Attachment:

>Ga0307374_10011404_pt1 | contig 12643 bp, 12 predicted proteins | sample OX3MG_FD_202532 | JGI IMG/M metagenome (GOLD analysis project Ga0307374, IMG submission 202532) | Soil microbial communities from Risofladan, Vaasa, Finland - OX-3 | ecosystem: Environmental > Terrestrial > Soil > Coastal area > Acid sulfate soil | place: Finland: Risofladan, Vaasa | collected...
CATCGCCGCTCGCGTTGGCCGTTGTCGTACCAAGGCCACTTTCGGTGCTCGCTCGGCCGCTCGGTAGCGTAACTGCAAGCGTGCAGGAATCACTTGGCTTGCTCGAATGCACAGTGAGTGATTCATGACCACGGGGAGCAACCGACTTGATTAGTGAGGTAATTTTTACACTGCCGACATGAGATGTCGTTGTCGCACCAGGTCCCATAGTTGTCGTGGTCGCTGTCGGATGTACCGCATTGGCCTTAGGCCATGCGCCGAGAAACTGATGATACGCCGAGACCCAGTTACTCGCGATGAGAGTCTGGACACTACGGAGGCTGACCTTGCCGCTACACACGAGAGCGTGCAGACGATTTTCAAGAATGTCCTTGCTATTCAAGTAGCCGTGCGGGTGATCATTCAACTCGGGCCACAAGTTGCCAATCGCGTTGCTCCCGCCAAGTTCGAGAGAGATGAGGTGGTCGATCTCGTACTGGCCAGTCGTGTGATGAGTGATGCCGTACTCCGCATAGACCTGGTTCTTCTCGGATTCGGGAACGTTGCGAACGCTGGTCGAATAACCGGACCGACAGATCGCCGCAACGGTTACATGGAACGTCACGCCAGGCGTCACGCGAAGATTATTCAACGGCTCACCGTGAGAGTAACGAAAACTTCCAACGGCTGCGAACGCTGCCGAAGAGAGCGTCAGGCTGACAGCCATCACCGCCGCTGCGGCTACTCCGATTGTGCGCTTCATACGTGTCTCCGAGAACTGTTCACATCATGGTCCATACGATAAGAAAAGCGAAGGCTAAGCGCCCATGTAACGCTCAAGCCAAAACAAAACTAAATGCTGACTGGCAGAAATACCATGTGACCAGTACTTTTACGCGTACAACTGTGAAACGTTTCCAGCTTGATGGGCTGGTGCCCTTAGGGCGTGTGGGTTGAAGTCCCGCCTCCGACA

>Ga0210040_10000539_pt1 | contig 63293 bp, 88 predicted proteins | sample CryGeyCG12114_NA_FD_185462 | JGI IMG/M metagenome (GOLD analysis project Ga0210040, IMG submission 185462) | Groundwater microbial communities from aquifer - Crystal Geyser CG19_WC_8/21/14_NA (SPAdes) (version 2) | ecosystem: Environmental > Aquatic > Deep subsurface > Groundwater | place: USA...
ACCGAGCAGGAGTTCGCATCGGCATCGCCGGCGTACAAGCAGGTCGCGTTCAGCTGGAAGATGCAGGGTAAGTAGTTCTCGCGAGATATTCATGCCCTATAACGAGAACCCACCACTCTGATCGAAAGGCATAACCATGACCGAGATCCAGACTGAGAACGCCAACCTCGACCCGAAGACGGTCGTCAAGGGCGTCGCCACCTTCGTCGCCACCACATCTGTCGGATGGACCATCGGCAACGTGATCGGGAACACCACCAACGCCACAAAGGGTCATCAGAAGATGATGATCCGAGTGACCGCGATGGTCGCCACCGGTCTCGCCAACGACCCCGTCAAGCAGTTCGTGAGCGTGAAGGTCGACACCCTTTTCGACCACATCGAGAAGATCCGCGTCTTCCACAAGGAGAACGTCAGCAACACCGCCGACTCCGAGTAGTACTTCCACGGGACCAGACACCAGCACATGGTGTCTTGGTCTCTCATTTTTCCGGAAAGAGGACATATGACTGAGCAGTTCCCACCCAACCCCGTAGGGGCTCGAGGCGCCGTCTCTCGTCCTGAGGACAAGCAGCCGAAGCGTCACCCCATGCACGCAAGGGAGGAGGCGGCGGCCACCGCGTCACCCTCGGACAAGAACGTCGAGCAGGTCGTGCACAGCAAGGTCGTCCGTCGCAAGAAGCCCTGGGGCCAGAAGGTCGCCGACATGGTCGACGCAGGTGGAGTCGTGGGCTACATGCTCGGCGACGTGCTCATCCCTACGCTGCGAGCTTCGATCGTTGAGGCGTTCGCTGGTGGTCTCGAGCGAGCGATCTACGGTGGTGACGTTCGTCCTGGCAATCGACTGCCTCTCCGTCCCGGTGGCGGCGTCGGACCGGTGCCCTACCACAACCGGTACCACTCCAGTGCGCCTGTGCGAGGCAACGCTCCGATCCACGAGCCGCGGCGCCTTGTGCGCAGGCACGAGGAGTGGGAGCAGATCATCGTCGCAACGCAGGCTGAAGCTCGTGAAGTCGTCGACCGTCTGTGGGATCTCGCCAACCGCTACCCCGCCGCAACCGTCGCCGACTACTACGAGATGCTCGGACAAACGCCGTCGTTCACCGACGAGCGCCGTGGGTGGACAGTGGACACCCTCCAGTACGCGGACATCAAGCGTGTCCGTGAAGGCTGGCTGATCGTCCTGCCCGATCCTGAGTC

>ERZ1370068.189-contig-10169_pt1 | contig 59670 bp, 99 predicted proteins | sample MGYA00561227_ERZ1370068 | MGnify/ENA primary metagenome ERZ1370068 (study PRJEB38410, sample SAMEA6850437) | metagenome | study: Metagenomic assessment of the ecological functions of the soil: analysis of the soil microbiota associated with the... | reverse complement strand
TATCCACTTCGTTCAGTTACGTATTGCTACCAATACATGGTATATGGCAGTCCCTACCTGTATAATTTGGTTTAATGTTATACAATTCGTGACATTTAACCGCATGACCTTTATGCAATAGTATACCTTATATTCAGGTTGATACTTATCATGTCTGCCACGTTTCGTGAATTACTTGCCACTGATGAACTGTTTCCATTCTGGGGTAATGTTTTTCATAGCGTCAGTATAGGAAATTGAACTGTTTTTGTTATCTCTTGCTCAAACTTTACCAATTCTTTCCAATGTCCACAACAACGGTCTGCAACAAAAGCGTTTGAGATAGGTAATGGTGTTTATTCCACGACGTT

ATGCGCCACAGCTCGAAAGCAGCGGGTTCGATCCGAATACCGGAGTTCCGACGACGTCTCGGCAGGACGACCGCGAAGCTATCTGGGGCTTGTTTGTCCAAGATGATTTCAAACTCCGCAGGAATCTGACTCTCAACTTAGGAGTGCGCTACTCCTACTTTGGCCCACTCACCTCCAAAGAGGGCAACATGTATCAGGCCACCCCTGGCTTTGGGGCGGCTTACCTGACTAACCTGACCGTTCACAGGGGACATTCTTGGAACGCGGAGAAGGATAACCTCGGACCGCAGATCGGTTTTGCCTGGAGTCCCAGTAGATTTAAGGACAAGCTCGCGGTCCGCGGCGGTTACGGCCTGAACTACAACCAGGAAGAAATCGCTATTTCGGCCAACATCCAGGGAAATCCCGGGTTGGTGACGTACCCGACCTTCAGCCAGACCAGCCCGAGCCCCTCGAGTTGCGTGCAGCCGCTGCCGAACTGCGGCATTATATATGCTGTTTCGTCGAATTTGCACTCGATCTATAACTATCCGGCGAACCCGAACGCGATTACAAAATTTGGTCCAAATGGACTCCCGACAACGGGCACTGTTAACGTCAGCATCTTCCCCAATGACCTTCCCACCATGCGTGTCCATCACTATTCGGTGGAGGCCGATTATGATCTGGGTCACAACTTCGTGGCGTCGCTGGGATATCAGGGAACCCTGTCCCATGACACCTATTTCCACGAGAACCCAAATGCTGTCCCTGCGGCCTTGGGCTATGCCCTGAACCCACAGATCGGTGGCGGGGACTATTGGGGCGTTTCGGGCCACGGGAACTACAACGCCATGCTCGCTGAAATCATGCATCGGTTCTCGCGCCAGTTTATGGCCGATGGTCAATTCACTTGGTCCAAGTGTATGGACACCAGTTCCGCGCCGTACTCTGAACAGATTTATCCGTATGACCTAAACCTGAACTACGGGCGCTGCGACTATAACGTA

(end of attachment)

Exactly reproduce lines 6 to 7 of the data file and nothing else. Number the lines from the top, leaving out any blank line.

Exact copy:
TATCCACTTCGTTCAGTTACGTATTGCTACCAATACATGGTATATGGCAGTCCCTACCTGTATAATTTGGTTTAATGTTATACAATTCGTGACATTTAACCGCATGACCTTTATGCAATAGTATACCTTATATTCAGGTTGATACTTATCATGTCTGCCACGTTTCGTGAATTACTTGCCACTGATGAACTGTTTCCATTCTGGGGTAATGTTTTTCATAGCGTCAGTATAGGAAATTGAACTGTTTTTGTTATCTCTTGCTCAAACTTTACCAATTCTTTCCAATGTCCACAACAACGGTCTGCAACAAAAGCGTTTGAGATAGGTAATGGTGTTTATTCCACGACGTT

ATGCGCCACAGCTCGAAAGCAGCGGGTTCGATCCGAATACCGGAGTTCCGACGACGTCTCGGCAGGACGACCGCGAAGCTATCTGGGGCTTGTTTGTCCAAGATGATTTCAAACTCCGCAGGAATCTGACTCTCAACTTAGGAGTGCGCTACTCCTACTTTGGCCCACTCACCTCCAAAGAGGGCAACATGTATCAGGCCACCCCTGGCTTTGGGGCGGCTTACCTGACTAACCTGACCGTTCACAGGGGACATTCTTGGAACGCGGAGAAGGATAACCTCGGACCGCAGATCGGTTTTGCCTGGAGTCCCAGTAGATTTAAGGACAAGCTCGCGGTCCGCGGCGGTTACGGCCTGAACTACAACCAGGAAGAAATCGCTATTTCGGCCAACATCCAGGGAAATCCCGGGTTGGTGACGTACCCGACCTTCAGCCAGACCAGCCCGAGCCCCTCGAGTTGCGTGCAGCCGCTGCCGAACTGCGGCATTATATATGCTGTTTCGTCGAATTTGCACTCGATCTATAACTATCCGGCGAACCCGAACGCGATTACAAAATTTGGTCCAAATGGACTCCCGACAACGGGCACTGTTAACGTCAGCATCTTCCCCAATGACCTTCCCACCATGCGTGTCCATCACTATTCGGTGGAGGCCGATTATGATCTGGGTCACAACTTCGTGGCGTCGCTGGGATATCAGGGAACCCTGTCCCATGACACCTATTTCCACGAGAACCCAAATGCTGTCCCTGCGGCCTTGGGCTATGCCCTGAACCCACAGATCGGTGGCGGGGACTATTGGGGCGTTTCGGGCCACGGGAACTACAACGCCATGCTCGCTGAAATCATGCATCGGTTCTCGCGCCAGTTTATGGCCGATGGTCAATTCACTTGGTCCAAGTGTATGGACACCAGTTCCGCGCCGTACTCTGAACAGATTTATCCGTATGACCTAAACCTGAACTACGGGCGCTGCGACTATAACGTA